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|welcome to the fifth edition of the ronin press newsletter.
this month, and to kick off our publications in 2011, i am happy to present our Cleveland poetry special; featuring bree and rjs.
rjs's poetry has been extracted from archives dating from the 1960's-1980's, while bree brings modern poetry to the table.
with 2011 comes change. we are going to modify the look of the site slightly. you will see that the ronin viewer will become obsolete. in its place, we will be adding flash html in a flip book style.
we are going to make our eBooks available in other formats, too, such as .mobi for any Kindle users out there.
lastly, for any Londoners reading this edition, please note that PHASE 47 has been stocked in the London Review Bookshop (Holborn), and John Sandoe (Sloane Square).
without further ado, i will hand you over to bree who will give us insight to the Cleveland poetry scene.
stay tuned. pressing matters.
Lake Effect Poetry
Cleveland poetry: one might think straightaway of Langston Hughes or Hart Crane, yet the former was not born in Cleveland and the latter (smartly) escaped the city in which rebel poet d.a. levy was born, lived and died. Kenneth Patchen hailed from nearby Painesville, OH. in Kent lives and breathes Maj Ragain, a teacher, friend and role model for the Cleveland masses. forty years spent Daniel Thompson, the poet of bread and scripture, handing out poesy with leftovers he scarfed from parties, meetings, etc., to homeless men and women downtown. the levites and publishers rjs, Tom Kryss, Jake Marx, Matt Wascovich, Jim Lang, Adam Brodsky, Bree, R.A. Washington. but these are names unless you've lifted their dress.
Cleveland is a hard town on a lake whose inhabitants feel the grit and grin for it. the poets are working class, take on a poet's poverty or at the worst pull in a teacher's salary. they work together in a way i think is unusual. for instance, a small press indy poet might call on a couple academics to throw a poetry festival AS A CITY. street poets, collegians, avant garde and slam poets often share the stage. while there are salons and cliques and weeklies and monthlies, diversity at our readings is what gives spice and character. i have produced a hand of fests which bring out-of-towners in, who tell me OUR poets are special. the strangers become friends and return time and again, fit onto this bill or the other, free to stay on couches and beds.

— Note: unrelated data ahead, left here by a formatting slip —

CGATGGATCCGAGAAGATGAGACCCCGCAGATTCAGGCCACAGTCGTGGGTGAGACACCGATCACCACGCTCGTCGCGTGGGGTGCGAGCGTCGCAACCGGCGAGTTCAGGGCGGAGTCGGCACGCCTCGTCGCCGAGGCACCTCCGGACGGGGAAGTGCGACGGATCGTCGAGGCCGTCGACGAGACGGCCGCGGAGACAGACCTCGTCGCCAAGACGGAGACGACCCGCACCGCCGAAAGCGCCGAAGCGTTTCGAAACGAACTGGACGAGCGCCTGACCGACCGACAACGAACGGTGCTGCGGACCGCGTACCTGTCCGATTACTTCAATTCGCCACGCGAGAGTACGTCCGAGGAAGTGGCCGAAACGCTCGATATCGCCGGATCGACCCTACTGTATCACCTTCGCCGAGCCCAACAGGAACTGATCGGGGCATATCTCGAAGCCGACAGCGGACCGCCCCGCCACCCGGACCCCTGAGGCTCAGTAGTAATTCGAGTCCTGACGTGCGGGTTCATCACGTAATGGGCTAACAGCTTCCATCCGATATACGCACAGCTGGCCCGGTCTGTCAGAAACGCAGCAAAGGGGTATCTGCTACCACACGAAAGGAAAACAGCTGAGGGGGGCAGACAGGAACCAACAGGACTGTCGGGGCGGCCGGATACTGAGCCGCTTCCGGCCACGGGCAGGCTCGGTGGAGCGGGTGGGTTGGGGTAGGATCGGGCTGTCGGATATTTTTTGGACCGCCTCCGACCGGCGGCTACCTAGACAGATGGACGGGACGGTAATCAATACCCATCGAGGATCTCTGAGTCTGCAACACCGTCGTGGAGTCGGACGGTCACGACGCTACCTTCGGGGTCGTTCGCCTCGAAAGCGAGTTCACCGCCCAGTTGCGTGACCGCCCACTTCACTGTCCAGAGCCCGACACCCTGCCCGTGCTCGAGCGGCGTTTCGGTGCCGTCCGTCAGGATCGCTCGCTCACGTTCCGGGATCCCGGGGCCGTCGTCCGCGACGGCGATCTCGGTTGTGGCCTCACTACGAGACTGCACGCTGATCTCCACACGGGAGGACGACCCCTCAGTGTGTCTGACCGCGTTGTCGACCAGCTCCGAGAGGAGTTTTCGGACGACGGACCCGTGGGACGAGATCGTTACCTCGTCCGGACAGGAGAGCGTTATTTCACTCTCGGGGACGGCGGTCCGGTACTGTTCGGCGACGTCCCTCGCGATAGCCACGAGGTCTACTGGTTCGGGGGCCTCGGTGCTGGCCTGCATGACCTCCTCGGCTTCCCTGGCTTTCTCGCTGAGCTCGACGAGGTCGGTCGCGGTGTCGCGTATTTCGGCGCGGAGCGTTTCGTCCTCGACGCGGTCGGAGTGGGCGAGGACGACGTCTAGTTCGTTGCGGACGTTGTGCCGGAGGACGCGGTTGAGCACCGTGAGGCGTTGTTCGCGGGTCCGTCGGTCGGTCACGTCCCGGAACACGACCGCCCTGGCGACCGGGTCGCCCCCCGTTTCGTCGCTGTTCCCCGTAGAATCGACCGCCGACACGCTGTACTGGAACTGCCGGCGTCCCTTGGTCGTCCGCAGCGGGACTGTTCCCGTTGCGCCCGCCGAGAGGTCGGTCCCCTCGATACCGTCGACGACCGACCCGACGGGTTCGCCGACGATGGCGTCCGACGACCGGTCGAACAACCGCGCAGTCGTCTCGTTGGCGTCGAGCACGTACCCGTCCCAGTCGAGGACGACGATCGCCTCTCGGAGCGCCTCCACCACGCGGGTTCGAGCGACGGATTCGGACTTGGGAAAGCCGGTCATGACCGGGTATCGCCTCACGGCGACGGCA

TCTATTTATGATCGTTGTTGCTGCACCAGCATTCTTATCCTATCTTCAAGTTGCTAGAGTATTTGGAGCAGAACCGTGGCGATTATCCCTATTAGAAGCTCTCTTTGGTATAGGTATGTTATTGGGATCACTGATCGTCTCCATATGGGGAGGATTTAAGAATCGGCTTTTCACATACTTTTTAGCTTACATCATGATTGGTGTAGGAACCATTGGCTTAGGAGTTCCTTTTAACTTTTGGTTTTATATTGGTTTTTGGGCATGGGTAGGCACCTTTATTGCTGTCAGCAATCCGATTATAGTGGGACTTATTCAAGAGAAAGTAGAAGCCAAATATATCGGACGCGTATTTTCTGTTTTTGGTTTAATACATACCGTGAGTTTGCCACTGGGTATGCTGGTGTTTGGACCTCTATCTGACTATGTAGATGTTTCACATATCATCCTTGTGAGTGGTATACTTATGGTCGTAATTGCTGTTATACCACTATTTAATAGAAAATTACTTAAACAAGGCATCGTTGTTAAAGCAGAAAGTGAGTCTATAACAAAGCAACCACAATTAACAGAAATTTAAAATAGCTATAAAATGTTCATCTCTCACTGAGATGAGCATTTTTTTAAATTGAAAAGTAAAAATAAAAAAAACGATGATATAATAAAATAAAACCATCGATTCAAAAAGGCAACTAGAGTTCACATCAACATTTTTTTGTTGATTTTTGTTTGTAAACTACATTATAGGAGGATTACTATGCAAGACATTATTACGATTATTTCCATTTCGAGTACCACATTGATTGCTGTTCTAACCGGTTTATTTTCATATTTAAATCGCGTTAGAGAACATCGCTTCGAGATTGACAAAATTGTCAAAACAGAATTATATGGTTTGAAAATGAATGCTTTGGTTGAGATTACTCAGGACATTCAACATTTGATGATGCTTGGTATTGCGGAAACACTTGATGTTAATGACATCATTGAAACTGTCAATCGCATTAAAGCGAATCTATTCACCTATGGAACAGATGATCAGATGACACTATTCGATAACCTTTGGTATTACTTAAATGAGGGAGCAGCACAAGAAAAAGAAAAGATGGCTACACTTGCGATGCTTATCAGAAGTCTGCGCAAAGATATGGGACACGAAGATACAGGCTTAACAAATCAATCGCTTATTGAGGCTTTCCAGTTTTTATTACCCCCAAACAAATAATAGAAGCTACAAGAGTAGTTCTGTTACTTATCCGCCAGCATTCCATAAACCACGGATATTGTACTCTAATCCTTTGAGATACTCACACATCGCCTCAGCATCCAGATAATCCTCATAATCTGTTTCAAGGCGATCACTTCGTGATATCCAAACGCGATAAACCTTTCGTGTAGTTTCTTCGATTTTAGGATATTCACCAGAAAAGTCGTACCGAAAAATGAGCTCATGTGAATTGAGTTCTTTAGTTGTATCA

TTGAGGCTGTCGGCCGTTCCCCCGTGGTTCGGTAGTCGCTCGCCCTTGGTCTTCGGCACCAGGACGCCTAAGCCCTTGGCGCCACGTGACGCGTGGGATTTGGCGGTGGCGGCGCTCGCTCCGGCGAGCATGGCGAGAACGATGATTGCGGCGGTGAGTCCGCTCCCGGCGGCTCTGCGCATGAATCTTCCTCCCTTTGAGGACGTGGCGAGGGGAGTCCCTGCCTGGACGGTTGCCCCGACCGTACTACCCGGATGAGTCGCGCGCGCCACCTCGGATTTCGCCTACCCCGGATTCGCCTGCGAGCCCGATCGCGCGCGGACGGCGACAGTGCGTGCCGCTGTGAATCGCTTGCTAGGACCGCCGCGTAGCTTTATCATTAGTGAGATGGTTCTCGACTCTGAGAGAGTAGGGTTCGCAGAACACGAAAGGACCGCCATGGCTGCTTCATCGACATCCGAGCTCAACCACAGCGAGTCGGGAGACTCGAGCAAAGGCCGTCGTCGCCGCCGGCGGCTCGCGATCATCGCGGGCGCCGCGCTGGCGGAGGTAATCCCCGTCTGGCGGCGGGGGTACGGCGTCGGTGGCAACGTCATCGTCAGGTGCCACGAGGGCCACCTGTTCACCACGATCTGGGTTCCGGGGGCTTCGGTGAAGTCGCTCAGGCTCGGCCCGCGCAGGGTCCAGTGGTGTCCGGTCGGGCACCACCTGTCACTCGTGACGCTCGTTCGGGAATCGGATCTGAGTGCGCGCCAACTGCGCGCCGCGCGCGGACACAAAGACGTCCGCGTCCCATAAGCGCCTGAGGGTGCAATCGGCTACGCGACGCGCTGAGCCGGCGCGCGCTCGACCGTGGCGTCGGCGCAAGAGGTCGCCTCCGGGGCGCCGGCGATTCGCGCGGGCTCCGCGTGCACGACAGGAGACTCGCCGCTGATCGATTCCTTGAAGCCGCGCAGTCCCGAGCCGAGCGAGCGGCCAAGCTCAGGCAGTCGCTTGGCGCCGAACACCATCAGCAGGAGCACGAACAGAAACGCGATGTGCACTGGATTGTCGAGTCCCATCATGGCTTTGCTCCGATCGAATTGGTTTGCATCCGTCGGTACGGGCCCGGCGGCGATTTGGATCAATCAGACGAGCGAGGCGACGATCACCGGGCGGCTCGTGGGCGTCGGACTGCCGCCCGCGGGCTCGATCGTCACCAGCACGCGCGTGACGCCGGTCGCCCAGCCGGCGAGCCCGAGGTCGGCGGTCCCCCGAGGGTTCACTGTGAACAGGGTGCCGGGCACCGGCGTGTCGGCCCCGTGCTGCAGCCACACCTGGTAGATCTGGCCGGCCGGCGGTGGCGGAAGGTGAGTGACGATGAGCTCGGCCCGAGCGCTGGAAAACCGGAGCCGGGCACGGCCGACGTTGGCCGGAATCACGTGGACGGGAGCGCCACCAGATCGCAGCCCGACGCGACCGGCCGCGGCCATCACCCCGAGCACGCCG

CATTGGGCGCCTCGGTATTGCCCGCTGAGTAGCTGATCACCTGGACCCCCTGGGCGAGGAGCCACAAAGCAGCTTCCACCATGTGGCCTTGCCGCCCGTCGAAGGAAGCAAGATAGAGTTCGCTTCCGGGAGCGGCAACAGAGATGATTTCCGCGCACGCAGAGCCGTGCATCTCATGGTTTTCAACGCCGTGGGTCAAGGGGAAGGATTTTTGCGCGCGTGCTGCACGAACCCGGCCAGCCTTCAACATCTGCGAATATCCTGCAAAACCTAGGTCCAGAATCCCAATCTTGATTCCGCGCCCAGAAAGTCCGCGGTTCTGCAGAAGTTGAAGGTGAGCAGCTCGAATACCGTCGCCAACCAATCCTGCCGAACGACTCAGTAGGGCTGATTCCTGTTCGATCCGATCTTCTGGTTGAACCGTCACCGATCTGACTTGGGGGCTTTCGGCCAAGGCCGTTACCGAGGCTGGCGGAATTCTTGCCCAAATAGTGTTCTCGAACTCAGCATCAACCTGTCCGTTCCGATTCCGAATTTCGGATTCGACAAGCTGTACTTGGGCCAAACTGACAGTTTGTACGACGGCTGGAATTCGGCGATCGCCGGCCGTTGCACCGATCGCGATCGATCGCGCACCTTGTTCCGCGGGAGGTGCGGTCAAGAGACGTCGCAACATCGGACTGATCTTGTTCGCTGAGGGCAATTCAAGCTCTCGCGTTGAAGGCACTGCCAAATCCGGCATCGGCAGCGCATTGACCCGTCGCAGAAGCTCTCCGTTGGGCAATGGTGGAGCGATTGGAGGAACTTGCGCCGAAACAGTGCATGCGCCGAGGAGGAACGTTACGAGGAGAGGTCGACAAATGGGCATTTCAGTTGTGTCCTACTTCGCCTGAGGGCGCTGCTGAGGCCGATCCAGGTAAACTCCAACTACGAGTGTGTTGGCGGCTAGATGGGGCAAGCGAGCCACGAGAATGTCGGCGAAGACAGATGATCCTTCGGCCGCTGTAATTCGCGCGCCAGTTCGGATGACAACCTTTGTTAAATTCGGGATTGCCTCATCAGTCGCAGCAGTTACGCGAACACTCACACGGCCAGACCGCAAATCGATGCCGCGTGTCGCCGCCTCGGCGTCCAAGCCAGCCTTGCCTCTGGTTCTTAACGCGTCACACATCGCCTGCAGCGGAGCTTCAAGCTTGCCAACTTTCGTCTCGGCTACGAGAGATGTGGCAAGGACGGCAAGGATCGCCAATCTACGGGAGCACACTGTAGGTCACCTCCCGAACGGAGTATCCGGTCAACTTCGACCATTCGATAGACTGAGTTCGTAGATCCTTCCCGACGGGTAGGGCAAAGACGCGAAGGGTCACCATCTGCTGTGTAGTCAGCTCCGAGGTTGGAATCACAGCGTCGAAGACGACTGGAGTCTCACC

there is a rich underground publishing history in Cleveland. i will list the ones i know of, hardly an inclusive list, still these are some of the heavy hitters; the dates i am drawing from early editions, not necessarily when founded:::::::::
1953-Free Lance Press (Russell Atkins, Adelaide Simon)
the majority of works listed are handmade books, meaning the editor(s) knelt or bent or stood to collate, fold and staple. some marvellously held so-called 'collating parties.' many worked alone. and yet they were part of the community, with readership, expected to be seen at readings with books for sale or for free. as one editor retires he/she passes the baton, or so it seems. i inherited roomfuls of paper leftover from Ground Zero and Burning Press and enjoyed Jim Lang, Tom Kryss, Steve Ferguson and rjs as true mentors, both as an editor and emotional being. we see the like and like enduce others to liking. when i happened upon Jeff Mazer's bookstore in San Francisco (he has perhaps one of the largest and best collections of underground poetry and literature for sale) there was an entire shelf labelled 'Cleveland' i spent hours thumbing thru, seeing my friends' work and finding new treasures of legend or unsung, plus works id not heard of by poets i had. all i can say is we *rife, baby.*
and yeah, you can probably catch a read somewhere in the Greater Cleveland Area any night of the calendar year...the only shame of it is you are likely to hear,* ughhhhh,* poetry ABOUT Cleveland!
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